The Department of Veterans Affairs purged more than 1.5 million medical orders without ensuring patients received medical care, the Washington Examiner reports:
Since May 2013, veterans' medical centers nationwide have been under pressure to clear out 2 million backlogged orders for patient care or services.
They were given wide latitude to cancel unfilled appointments more than 90 days old. By April 2014, the backlog of what the agency calls "unresolved consults" was down to about 450,000.
What happened to other 1.5 million appointments is something that no one, including top officials at the veterans’ agency, can answer.
A review by the Government Accountability Office of the process VA used to close old consult orders found that poor documentation in patient files and the lack of independent verification made it impossible to know whether patients got care they needed before their medical orders were canceled.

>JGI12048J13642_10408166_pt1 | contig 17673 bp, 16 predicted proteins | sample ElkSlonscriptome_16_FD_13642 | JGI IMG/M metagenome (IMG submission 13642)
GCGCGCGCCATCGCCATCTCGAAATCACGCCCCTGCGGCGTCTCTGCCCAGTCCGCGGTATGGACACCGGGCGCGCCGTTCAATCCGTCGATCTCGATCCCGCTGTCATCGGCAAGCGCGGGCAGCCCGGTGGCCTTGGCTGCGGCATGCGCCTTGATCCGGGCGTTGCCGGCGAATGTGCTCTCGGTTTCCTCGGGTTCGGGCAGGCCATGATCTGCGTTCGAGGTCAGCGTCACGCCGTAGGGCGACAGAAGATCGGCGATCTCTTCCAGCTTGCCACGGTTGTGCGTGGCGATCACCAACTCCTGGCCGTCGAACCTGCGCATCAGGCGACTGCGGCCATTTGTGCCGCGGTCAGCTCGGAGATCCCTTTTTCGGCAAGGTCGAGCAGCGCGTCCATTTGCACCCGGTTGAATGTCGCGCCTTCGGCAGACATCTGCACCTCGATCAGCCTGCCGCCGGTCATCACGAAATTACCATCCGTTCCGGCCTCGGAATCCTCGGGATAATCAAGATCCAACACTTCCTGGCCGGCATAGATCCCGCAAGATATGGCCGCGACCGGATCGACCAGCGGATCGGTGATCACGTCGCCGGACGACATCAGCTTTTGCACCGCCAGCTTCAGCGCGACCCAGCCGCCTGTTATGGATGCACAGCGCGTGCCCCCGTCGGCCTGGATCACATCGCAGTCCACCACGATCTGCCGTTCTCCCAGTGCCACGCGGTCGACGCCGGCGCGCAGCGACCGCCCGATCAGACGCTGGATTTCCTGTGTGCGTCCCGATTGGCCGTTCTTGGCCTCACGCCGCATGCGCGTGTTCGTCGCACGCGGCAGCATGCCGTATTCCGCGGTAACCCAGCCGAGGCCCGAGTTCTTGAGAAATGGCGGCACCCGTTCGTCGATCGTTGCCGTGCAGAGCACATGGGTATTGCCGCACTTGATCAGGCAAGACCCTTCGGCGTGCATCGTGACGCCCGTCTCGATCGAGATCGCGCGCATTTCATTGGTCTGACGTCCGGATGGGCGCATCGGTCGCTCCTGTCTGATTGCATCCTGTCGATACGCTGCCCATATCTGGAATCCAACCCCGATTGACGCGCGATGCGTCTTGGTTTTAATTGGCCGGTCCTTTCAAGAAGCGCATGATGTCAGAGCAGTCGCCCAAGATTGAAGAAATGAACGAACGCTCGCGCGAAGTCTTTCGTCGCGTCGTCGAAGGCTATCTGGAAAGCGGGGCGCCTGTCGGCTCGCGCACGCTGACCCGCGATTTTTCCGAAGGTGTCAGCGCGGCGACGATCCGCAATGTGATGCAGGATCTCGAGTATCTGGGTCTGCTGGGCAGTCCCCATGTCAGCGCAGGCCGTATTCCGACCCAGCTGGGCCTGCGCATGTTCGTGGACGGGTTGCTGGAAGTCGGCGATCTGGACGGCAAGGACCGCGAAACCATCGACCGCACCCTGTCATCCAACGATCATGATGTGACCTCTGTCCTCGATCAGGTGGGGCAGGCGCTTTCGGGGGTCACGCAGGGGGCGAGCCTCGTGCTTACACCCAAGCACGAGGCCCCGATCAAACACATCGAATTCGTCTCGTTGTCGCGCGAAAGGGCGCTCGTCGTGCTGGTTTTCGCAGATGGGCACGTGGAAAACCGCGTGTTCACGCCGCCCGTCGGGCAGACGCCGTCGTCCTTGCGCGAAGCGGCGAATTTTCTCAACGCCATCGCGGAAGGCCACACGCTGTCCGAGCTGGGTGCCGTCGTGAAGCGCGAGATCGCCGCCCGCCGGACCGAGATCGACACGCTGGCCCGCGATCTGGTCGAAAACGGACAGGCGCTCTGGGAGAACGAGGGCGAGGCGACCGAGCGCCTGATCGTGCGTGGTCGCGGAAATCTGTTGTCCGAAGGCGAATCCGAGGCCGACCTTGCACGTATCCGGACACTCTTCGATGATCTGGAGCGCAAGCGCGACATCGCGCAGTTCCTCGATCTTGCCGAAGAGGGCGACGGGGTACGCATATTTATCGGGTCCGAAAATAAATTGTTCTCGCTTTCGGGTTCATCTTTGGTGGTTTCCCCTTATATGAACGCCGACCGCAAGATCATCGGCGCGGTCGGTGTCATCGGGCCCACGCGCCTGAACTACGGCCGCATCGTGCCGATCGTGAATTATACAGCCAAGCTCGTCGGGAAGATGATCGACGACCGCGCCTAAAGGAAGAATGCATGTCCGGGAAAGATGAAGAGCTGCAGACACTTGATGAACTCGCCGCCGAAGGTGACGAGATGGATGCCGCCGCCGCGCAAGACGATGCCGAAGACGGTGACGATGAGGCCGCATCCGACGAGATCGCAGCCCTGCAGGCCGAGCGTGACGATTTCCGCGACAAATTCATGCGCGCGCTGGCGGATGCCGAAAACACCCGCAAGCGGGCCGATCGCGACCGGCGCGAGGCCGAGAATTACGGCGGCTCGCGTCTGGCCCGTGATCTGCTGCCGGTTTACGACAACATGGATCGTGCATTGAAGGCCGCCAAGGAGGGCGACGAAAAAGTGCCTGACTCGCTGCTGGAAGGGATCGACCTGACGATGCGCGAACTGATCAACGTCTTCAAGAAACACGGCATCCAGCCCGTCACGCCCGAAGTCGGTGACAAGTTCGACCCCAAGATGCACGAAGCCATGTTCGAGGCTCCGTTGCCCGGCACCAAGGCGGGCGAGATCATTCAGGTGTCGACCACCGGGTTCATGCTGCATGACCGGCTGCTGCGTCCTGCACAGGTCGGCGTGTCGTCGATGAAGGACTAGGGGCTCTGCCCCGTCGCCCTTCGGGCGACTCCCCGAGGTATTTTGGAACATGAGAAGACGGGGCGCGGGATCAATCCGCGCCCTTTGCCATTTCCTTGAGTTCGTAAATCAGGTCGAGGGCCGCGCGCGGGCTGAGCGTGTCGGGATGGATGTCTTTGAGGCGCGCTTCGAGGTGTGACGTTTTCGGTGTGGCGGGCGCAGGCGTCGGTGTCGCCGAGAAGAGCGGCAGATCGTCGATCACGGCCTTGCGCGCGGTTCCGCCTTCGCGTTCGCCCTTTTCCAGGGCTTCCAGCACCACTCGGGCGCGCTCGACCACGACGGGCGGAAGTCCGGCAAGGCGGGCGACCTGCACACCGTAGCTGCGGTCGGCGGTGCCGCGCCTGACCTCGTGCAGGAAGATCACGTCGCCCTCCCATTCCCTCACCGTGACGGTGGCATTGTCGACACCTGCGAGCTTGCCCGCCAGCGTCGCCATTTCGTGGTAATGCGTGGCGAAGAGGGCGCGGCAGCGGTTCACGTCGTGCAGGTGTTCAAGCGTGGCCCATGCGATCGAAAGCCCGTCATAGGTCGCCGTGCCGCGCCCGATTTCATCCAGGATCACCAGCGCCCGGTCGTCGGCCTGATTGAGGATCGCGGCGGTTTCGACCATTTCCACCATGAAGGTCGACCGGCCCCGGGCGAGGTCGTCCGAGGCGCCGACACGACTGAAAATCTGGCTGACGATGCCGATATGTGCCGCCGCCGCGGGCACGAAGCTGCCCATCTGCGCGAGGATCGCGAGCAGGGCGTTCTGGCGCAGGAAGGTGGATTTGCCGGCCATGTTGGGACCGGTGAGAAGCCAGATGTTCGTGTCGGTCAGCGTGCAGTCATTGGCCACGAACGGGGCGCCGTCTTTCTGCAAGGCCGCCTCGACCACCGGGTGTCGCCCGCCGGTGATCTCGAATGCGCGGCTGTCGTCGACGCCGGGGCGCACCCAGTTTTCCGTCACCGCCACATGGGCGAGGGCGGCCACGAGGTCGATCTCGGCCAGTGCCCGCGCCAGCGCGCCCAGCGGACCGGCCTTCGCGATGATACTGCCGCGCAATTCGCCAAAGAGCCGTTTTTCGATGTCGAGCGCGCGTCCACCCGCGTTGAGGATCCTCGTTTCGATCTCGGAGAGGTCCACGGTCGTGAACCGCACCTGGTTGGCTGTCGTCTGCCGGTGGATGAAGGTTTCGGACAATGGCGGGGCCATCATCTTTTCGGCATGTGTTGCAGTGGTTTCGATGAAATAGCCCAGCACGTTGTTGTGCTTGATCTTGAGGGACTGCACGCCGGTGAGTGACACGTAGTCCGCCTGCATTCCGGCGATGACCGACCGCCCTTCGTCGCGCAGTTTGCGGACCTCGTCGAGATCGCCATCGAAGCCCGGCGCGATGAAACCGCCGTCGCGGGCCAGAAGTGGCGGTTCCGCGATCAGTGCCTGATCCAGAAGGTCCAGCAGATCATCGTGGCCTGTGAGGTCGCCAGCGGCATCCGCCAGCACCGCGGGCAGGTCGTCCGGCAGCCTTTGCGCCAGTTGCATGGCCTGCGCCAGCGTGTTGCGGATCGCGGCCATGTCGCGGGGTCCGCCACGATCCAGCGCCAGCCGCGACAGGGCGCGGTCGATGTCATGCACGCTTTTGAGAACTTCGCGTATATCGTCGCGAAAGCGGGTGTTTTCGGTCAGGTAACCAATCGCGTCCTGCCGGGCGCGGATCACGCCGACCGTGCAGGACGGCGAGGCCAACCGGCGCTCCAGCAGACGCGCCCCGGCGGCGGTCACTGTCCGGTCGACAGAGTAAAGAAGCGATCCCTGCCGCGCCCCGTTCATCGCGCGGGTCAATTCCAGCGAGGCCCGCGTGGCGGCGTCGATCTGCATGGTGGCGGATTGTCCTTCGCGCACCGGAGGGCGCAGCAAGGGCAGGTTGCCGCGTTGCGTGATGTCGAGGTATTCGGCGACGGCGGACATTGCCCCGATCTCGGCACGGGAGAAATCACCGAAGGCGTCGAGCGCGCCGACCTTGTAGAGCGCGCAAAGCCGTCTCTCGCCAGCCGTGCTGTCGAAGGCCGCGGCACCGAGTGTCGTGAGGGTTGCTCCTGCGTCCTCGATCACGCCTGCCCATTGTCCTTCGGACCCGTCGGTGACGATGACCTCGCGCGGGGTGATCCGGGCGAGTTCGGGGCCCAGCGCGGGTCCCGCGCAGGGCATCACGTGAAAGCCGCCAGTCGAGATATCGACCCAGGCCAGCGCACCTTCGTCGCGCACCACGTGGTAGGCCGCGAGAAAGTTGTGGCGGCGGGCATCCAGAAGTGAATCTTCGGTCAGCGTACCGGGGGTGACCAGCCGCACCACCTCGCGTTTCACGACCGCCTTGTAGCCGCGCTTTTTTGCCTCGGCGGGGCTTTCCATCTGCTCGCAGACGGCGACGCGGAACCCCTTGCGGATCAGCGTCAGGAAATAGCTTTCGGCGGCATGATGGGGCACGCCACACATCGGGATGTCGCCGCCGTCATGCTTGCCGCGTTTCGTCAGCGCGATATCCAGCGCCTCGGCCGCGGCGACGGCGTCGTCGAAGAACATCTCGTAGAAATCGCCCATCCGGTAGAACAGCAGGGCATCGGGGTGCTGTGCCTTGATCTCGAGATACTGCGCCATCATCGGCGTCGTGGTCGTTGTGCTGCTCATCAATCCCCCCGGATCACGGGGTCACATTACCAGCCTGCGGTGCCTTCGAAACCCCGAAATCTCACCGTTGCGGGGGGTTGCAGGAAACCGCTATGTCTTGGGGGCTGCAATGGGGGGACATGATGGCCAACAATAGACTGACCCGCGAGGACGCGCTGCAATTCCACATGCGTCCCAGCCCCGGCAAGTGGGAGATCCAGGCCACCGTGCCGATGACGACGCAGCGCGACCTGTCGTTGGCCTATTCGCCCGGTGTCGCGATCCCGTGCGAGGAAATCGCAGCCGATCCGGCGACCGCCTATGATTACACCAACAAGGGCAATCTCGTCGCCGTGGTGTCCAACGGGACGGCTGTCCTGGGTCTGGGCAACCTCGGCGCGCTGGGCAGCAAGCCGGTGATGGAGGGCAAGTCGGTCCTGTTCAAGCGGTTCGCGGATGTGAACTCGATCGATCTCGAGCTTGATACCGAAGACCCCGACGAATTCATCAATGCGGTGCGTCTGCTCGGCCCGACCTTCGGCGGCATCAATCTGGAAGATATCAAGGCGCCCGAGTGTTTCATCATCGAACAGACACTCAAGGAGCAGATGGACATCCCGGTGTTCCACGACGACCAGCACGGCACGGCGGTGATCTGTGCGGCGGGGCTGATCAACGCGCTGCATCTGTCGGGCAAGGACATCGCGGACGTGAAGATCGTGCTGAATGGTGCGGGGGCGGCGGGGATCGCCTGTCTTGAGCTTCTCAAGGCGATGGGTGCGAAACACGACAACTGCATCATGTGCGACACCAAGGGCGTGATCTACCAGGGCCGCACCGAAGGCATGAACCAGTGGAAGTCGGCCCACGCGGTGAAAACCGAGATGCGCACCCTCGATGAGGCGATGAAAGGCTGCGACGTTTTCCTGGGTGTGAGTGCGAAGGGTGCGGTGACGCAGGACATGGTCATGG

The VA is currently embroiled in scandal after news investigations revealed dozens of veterans, including 40 at a Phoenix VA hospital, died from delays in treatment.
The total number of veterans who have died from delayed treatment is unknown.
The VA released a fact-sheet in April showing 23 veterans had died nationwide from delayed gastrointestinal cancer screenings.
An investigation by the Center for Investigative Reporting found the VA has paid out $200 million for nearly 1,000 wrongful deaths since the 9/11 attacks.